Goodmayes Hospital
Barley Lane
Ilford
Essex
London
IG3 8XJ
United Kingdom

Sponsor type

University/education

Website

http://www.ucl.ac.uk/

Funders

Funder type

Government

Funder name

National Institute for Health Research (NIHR) (UK) - Research for Patient Benefit (RfPB) programme, ref: PB PG 0609-182 30(1)

Alternative name(s)

Funding Body Type

Funding Body Subtype

Location

Results and Publications

Publication and dissemination plan

Not provided at time of registration

Intention to publish date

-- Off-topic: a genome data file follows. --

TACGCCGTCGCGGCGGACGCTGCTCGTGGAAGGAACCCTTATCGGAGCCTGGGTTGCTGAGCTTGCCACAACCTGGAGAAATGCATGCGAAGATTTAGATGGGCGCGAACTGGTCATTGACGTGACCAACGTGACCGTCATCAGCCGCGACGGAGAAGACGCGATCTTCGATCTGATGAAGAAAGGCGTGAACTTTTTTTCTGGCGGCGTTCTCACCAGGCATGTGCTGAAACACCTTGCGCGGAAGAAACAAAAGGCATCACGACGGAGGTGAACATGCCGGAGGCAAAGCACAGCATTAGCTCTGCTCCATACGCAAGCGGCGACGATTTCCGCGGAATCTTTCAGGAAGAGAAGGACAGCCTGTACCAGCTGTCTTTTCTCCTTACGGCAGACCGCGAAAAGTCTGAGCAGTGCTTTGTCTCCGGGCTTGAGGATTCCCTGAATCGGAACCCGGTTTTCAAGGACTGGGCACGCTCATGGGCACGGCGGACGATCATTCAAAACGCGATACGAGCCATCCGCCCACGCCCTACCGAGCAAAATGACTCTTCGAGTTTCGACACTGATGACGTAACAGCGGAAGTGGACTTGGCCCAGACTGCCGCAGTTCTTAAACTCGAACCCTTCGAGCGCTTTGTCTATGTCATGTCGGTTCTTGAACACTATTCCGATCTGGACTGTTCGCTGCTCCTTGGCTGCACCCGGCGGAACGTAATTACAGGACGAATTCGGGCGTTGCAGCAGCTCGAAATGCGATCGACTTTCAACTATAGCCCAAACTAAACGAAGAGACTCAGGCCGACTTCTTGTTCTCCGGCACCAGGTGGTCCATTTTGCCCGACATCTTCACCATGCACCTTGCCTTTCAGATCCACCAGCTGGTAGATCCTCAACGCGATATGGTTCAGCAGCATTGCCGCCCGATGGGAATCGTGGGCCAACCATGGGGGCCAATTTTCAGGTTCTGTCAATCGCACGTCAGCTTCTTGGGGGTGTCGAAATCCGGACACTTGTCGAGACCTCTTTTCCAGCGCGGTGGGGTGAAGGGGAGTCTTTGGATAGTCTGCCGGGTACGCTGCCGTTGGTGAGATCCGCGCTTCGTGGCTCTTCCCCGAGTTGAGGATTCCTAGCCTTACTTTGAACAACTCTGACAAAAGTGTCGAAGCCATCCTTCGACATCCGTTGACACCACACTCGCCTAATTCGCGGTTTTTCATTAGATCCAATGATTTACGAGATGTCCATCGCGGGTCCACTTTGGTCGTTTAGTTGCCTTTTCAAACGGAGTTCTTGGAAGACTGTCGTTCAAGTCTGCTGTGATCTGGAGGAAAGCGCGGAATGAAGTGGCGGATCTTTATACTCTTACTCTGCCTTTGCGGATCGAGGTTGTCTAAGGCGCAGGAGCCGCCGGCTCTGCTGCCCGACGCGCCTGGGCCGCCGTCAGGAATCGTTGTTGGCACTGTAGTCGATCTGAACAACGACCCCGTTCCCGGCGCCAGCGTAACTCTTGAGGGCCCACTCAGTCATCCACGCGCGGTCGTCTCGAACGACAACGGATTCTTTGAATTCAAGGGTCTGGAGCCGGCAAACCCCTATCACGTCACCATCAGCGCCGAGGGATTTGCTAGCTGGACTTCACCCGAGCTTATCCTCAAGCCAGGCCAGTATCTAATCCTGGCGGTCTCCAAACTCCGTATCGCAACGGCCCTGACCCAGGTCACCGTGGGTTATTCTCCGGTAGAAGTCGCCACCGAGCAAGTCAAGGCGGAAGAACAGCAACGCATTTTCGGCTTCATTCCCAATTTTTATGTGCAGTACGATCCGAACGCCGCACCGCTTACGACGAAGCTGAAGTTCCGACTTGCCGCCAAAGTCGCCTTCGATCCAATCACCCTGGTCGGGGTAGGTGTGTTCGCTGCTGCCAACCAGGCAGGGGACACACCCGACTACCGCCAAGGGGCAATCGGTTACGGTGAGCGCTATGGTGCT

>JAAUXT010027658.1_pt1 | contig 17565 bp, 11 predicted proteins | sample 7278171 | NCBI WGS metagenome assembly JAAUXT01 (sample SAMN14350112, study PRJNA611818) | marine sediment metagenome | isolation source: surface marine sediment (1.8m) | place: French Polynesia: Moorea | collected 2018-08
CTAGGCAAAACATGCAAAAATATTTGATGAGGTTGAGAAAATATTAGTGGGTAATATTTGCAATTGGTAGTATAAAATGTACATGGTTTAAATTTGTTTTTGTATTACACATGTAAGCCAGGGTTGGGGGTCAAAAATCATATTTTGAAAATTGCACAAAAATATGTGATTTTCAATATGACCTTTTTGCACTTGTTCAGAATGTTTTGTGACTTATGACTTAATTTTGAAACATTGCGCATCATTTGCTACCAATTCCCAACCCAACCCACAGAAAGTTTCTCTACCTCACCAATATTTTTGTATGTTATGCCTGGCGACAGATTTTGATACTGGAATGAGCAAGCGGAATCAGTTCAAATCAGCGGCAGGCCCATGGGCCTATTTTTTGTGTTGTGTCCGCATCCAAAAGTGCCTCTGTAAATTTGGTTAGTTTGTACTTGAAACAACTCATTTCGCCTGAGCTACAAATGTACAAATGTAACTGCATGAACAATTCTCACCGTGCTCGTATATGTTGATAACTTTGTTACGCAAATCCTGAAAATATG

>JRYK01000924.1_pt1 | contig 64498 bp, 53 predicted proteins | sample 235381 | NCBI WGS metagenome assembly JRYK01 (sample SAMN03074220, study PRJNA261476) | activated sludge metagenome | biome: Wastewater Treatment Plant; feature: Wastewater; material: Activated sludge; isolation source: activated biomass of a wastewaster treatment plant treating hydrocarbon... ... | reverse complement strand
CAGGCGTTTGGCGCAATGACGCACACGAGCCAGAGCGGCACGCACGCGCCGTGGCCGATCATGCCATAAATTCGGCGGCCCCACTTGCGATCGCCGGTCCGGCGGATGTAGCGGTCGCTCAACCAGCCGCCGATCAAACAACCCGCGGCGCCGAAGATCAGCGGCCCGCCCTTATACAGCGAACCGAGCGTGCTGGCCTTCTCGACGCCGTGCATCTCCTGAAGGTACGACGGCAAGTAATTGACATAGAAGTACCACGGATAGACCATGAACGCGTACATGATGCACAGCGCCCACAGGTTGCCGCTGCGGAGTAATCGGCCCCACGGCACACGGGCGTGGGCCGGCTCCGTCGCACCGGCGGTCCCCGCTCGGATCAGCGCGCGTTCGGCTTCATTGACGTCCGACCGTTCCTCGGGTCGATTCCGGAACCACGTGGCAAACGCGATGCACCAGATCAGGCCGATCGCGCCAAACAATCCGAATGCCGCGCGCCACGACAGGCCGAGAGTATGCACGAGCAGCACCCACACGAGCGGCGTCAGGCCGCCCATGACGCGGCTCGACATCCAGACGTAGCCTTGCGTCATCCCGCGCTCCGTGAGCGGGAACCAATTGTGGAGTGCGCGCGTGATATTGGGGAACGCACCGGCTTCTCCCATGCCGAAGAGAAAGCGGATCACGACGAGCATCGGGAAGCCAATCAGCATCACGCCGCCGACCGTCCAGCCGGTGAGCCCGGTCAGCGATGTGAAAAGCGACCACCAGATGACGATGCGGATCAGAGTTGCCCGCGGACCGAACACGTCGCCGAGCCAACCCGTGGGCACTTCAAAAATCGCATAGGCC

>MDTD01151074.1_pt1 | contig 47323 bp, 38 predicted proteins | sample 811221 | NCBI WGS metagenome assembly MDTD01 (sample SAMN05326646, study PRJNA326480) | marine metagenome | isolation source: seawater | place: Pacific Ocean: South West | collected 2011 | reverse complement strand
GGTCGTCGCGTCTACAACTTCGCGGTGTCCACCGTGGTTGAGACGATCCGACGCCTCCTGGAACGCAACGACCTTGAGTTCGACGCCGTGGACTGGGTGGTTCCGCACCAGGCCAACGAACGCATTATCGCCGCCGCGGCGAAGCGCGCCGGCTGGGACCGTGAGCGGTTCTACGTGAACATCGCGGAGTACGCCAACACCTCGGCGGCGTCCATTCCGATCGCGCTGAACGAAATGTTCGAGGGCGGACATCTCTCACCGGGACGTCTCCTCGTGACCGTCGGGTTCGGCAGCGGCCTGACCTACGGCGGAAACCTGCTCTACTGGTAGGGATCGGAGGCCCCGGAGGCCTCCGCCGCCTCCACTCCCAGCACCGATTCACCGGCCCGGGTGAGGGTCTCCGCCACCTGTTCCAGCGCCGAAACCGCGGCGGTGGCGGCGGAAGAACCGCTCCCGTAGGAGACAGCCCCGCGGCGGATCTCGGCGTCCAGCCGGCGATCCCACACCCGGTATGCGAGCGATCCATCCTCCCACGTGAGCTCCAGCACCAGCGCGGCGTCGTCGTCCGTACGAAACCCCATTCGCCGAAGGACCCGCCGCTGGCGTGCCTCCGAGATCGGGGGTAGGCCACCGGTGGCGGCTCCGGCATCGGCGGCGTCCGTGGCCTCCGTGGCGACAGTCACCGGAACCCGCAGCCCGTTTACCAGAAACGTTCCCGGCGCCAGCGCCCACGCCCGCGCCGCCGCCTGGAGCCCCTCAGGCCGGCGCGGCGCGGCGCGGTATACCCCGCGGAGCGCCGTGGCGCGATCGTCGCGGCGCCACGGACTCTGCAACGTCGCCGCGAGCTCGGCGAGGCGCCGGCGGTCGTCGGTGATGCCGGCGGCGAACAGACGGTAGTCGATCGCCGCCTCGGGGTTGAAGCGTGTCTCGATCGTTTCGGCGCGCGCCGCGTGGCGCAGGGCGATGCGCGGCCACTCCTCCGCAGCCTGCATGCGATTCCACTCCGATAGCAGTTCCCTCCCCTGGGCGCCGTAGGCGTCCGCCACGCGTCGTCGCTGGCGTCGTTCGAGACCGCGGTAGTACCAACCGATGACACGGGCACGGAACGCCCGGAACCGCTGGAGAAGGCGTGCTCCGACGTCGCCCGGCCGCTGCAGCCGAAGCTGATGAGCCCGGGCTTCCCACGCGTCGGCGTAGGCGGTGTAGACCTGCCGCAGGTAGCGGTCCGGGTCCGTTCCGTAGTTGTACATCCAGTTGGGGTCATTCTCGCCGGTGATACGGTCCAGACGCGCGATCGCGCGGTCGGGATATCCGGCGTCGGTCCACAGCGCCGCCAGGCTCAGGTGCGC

Participant level data

Not provided at time of registration

Results - basic reporting

Publication summary

1. 2012 protocol in http://www.ncbi.nlm.nih.gov/pubmed/23092336

Publication citations

  1. Protocol

    Spector A, Orrell M, Lattimer M, Hoe J, King M, Harwood K, Qazi A, Charlesworth G, Cognitive behavioural therapy (CBT) for anxiety in people with dementia: study protocol for a randomised controlled trial., Trials, 2012, 13, 197, doi: 10.1186/1745-6215-13-197.

Additional files

Editorial Notes